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Epilepsy in Pregnancy

Women with epilepsy experience different risks during pregnancy than women without epilepsy. In fact, your seizures may change during pregnancy:

  • In one third of pregnant women, seizures tend to get worse
  • In one third of pregnant women, seizures tend to improve
  • In one third of pregnant women, seizures remain the same

Since it is impossible to predict which of these groups you fall into, it is vital to be closely monitored during pregnancy.

Additionally, women on anticonvulsant medication need to be extra careful during pregnancy. Some medications are more likely to affect the fetus than others – be sure to discuss treatment strategies with your doctor before planning for pregnancy. Anticonvulsant medication levels can also change as a result of hormonal fluctuations during pregnancy and require close monitoring.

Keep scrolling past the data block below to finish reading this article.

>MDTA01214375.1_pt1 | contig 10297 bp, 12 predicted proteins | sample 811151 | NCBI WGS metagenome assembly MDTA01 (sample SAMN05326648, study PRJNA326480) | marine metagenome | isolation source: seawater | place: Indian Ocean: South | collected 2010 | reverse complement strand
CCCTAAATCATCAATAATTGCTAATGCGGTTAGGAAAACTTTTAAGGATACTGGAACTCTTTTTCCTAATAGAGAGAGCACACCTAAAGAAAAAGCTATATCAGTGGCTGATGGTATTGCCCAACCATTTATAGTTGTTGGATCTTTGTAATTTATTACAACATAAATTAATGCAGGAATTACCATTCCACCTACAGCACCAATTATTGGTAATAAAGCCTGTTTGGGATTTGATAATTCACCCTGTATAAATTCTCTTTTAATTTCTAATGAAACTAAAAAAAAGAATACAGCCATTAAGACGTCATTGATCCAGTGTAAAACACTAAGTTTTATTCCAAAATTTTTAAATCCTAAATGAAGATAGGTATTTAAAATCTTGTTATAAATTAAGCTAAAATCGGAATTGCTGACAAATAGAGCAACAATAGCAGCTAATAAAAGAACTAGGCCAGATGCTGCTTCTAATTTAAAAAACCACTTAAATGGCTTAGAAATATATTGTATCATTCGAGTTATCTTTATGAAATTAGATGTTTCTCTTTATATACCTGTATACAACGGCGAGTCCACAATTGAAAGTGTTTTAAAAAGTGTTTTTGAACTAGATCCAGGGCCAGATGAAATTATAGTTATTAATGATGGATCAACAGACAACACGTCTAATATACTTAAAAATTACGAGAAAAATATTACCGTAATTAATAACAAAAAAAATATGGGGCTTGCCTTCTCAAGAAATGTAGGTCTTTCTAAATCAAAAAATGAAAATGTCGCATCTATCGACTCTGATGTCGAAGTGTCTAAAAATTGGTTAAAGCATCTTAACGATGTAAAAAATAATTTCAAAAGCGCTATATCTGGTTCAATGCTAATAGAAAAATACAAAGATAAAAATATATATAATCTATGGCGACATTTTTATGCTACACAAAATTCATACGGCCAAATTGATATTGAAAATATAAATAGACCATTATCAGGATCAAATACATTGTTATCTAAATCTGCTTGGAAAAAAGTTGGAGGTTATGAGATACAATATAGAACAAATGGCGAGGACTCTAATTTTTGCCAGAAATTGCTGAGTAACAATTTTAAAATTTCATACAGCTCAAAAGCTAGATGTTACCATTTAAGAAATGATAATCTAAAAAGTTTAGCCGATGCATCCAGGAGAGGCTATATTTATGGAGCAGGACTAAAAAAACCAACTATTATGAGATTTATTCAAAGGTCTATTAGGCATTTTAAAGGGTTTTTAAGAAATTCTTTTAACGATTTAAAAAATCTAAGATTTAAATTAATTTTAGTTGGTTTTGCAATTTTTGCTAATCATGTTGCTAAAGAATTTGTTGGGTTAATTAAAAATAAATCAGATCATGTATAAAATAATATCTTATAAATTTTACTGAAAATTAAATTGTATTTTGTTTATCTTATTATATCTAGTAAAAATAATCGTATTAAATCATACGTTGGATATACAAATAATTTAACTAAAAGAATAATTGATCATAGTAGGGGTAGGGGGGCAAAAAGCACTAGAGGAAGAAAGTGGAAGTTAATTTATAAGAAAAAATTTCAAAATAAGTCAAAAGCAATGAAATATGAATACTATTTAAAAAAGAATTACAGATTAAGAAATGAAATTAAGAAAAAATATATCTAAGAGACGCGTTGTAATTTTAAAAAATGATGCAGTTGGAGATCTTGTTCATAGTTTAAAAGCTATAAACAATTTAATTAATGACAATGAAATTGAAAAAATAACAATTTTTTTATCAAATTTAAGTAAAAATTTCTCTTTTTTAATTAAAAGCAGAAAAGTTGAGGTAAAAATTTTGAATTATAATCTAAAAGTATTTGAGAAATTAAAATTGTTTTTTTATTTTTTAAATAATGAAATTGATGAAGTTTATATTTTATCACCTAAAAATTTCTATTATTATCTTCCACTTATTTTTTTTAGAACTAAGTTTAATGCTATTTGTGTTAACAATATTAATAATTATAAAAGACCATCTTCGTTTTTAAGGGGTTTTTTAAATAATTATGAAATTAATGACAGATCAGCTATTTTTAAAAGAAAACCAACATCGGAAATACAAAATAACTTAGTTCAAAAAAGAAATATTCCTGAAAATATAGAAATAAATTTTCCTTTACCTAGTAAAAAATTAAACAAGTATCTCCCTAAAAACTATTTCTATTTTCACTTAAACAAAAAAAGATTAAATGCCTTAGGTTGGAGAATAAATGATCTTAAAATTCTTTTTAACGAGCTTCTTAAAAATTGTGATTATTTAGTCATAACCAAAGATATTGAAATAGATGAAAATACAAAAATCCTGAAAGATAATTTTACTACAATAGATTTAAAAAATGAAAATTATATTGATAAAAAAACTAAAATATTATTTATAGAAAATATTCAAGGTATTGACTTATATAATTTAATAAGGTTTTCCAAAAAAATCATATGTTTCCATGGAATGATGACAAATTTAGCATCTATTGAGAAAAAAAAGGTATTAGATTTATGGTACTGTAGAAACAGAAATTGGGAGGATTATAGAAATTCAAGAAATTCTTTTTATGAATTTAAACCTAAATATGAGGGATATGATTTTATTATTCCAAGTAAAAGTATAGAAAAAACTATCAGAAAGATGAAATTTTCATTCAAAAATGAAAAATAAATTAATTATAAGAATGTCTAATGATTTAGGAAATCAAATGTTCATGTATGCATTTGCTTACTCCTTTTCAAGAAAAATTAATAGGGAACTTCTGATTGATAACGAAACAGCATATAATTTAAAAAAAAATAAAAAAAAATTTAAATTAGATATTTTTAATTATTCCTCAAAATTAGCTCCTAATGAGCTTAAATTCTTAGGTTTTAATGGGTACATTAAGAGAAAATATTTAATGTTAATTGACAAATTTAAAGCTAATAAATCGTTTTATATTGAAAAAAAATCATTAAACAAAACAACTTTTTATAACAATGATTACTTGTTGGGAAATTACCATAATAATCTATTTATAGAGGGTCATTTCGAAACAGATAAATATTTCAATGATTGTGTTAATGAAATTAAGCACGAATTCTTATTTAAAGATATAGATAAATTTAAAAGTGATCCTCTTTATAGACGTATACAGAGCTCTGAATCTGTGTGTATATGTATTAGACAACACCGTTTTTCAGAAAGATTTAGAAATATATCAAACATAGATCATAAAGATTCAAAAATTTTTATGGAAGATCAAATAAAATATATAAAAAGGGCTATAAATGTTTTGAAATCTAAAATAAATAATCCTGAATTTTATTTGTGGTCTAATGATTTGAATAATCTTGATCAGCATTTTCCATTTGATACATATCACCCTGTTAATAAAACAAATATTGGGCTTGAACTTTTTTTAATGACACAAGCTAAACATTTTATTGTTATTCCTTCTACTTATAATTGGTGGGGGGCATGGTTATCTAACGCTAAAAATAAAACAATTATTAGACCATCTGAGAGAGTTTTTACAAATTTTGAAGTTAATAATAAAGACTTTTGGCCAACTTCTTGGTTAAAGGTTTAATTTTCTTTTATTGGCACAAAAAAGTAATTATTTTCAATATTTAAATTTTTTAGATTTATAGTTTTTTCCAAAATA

If you experience frequent or severe seizures that result in sudden loss of consciousness, you may need to make arrangements for special help in the home or find additional child care outside the home.

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For more information about epilepsy and pregnancy or to consult with a doctor, request an appointment at the Epilepsy Center.

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Maryland Patients

Thank you for considering the Epilepsy Center at Johns Hopkins.
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Adult Neurology: 410-955-9441
Pediatric Neurology: 410-955-4259
Adult Neurosurgery: 410-955-6406
Pediatric Neurosurgery: 410-955-7337


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